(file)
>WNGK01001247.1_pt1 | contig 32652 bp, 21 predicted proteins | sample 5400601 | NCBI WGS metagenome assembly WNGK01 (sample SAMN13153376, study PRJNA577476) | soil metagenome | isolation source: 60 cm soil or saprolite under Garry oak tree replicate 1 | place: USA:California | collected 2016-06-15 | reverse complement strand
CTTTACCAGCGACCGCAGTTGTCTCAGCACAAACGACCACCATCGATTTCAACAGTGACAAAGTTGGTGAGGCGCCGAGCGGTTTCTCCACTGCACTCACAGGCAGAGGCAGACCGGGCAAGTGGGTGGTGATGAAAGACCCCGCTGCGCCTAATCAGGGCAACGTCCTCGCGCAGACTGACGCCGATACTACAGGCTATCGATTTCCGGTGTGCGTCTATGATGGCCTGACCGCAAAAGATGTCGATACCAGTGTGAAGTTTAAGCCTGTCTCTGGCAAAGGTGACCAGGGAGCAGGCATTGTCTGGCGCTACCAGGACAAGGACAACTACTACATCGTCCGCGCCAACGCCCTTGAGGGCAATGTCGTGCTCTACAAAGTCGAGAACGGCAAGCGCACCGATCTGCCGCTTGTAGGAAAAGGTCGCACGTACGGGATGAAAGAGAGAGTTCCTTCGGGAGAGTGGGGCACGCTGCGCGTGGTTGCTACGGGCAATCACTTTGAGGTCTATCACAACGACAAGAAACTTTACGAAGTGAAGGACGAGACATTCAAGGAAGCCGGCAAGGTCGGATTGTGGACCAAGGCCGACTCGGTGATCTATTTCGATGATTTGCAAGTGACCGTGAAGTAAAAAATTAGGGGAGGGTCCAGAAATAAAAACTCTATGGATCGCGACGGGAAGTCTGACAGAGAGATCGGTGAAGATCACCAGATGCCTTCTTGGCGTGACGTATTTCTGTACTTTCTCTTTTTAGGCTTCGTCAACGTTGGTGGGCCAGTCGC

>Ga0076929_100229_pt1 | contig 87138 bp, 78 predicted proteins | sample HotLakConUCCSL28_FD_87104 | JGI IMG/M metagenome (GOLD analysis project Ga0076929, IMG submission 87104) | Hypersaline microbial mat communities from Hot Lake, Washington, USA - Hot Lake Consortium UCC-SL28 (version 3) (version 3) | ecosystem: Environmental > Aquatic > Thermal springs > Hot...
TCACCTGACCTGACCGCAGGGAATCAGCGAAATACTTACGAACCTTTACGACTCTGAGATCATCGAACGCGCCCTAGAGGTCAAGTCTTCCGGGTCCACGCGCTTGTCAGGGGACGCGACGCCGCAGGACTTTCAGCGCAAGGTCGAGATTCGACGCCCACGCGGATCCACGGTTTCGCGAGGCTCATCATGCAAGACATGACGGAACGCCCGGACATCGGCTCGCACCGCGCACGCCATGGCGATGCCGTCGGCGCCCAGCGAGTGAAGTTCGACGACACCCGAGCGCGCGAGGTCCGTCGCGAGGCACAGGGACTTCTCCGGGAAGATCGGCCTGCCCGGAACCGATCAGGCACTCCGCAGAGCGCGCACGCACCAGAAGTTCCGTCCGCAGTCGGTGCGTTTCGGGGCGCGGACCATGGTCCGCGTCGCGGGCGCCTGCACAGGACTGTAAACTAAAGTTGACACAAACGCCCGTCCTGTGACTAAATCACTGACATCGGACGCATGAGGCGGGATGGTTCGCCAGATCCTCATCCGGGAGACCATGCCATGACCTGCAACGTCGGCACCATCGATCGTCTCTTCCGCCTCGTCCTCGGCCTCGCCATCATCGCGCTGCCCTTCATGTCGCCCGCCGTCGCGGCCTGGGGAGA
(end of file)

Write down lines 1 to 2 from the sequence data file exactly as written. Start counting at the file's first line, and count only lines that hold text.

>WNGK01001247.1_pt1 | contig 32652 bp, 21 predicted proteins | sample 5400601 | NCBI WGS metagenome assembly WNGK01 (sample SAMN13153376, study PRJNA577476) | soil metagenome | isolation source: 60 cm soil or saprolite under Garry oak tree replicate 1 | place: USA:California | collected 2016-06-15 | reverse complement strand
CTTTACCAGCGACCGCAGTTGTCTCAGCACAAACGACCACCATCGATTTCAACAGTGACAAAGTTGGTGAGGCGCCGAGCGGTTTCTCCACTGCACTCACAGGCAGAGGCAGACCGGGCAAGTGGGTGGTGATGAAAGACCCCGCTGCGCCTAATCAGGGCAACGTCCTCGCGCAGACTGACGCCGATACTACAGGCTATCGATTTCCGGTGTGCGTCTATGATGGCCTGACCGCAAAAGATGTCGATACCAGTGTGAAGTTTAAGCCTGTCTCTGGCAAAGGTGACCAGGGAGCAGGCATTGTCTGGCGCTACCAGGACAAGGACAACTACTACATCGTCCGCGCCAACGCCCTTGAGGGCAATGTCGTGCTCTACAAAGTCGAGAACGGCAAGCGCACCGATCTGCCGCTTGTAGGAAAAGGTCGCACGTACGGGATGAAAGAGAGAGTTCCTTCGGGAGAGTGGGGCACGCTGCGCGTGGTTGCTACGGGCAATCACTTTGAGGTCTATCACAACGACAAGAAACTTTACGAAGTGAAGGACGAGACATTCAAGGAAGCCGGCAAGGTCGGATTGTGGACCAAGGCCGACTCGGTGATCTATTTCGATGATTTGCAAGTGACCGTGAAGTAAAAAATTAGGGGAGGGTCCAGAAATAAAAACTCTATGGATCGCGACGGGAAGTCTGACAGAGAGATCGGTGAAGATCACCAGATGCCTTCTTGGCGTGACGTATTTCTGTACTTTCTCTTTTTAGGCTTCGTCAACGTTGGTGGGCCAGTCGC